The science behind a burst pipe is simple - when water freezes, it expands. Have you ever put a drink in your freezer during the summer, thinking you're being smart and chilling it faster, only to forget about it and have it burst inside your freezer? Well the same thing applies to the pipes running throughout your property.
The Anatomy of a Frozen Pipe
Did you know that a frozen pipe does not typically burst right where the ice buildup occurs? It's not the ice buildup that causes the pipe to burst - rather it's the continued freezing that forces water pressure downward towards the closed faucet at the end. So when you pipe bursts, it's most likely going to burst near the faucet inside your property.
Generally speaking, properties in this area should be build in a manner where pipes that carry water are located on the inside of the building insulation, which protects them from freezing temperatures. But, frigid temperatures or holes in the building structure that allow freezing air to come in contact with those pipes can still lead to frozen pipes.
So, when is your property most at risk for frozen pipes? Based on studies conducted by the Building Research Council at the University of Illinois, residential water systems run a high risk of freezing when the outside temperature falls to 20 degrees Fahrenheit or below.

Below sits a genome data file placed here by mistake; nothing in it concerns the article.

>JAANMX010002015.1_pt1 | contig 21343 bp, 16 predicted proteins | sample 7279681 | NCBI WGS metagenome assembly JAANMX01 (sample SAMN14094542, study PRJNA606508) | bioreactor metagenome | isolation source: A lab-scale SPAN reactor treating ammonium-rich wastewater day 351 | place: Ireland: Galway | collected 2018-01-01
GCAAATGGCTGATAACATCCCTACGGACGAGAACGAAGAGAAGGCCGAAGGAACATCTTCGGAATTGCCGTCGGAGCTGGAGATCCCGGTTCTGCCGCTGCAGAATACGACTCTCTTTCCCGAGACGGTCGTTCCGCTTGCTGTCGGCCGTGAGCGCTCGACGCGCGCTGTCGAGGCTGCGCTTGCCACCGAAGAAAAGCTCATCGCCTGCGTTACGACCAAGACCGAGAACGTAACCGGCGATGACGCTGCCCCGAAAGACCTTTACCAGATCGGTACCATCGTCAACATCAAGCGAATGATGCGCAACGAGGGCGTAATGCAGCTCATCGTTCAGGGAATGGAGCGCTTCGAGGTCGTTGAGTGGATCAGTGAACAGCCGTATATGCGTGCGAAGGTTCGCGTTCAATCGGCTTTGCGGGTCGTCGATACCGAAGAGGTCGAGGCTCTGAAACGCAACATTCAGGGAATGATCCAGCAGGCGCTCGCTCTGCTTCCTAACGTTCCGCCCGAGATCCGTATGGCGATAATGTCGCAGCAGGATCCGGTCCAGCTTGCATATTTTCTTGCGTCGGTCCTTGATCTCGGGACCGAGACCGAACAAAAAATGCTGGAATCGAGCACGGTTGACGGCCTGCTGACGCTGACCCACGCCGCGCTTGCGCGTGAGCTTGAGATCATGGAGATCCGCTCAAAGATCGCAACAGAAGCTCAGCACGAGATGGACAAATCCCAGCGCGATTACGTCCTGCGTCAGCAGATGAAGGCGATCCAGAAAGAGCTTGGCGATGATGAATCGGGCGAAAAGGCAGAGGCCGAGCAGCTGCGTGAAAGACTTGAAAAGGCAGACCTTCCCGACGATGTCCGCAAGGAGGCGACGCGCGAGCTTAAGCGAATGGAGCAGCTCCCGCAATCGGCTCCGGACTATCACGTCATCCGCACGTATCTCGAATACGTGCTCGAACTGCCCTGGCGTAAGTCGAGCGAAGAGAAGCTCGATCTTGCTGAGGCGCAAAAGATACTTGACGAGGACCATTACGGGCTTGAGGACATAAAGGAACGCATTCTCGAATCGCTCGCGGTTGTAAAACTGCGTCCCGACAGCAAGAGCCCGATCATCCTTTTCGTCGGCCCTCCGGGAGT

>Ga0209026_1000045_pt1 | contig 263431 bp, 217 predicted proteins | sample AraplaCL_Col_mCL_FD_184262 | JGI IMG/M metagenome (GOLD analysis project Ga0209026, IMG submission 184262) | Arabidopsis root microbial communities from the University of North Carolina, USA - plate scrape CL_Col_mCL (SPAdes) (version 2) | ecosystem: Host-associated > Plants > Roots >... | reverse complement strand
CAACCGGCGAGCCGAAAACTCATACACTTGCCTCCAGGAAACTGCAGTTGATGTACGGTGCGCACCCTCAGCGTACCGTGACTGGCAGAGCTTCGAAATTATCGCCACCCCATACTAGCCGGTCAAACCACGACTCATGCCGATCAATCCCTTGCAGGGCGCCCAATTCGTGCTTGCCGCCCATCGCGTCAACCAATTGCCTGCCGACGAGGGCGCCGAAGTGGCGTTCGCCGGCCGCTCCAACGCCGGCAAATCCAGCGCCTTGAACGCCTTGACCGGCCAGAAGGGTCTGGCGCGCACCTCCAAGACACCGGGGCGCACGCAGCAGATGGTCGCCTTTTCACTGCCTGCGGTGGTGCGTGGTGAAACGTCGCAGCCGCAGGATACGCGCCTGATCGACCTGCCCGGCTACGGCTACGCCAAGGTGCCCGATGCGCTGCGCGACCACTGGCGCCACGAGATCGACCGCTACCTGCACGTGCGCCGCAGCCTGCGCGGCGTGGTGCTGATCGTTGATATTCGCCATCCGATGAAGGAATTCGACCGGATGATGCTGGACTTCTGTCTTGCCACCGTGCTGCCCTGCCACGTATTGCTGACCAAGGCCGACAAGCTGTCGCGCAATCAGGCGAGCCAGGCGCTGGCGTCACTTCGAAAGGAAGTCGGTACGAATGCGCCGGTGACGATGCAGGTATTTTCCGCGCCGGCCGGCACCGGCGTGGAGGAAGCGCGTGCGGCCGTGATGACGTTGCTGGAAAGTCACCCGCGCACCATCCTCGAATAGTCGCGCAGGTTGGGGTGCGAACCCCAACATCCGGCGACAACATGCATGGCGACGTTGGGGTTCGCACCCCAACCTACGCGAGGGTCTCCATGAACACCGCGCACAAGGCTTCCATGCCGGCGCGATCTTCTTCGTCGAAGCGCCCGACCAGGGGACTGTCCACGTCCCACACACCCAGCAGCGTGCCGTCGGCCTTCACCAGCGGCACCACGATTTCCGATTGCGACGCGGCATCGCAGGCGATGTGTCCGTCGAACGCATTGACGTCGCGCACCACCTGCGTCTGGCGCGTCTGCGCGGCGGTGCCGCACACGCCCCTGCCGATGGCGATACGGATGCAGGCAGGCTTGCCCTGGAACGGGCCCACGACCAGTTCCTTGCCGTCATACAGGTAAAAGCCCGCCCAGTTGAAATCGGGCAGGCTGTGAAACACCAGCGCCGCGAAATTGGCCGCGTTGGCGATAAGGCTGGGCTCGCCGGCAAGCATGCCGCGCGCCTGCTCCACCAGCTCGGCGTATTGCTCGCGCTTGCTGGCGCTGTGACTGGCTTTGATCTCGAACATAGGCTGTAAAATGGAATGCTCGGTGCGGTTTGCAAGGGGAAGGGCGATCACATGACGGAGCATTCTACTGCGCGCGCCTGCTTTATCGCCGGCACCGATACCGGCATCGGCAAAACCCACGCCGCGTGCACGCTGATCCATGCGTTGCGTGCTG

Tips for Avoiding Frozen Pipes
- Seal cracks and holes in outside walls to keep cold air away from pipes
- Keep kitchen and bathroom cabinets open during cold spells. Keeping cabinets that contain pipes closed prevents the warm air in your home to reach the pipes.
- Contact a professional to install insulation around pipes that you think are extremely vulnerable to freezing.
- Allow faucets to drip during cold weather. Opening your faucet slightly can allow a release up pressure in the pipe that occurs when ice buildup is moving that pressure down towards your faucet. If there is no pressure, there is no burst pipe, even if the water inside that pipe is freezing. And a frozen pipe is better than a burst pipe!
- If going away for a period of time or you are concerned about an especially cold pattern of weather, consider draining your system. This can be done by shutting off the main water valve in your property and turning on every water fixture, both hot and cold, until no water comes out.
If you suspect a frozen pipe or you open a faucet and no water comes out, don't take any chances. Contact your professional plumber immediately.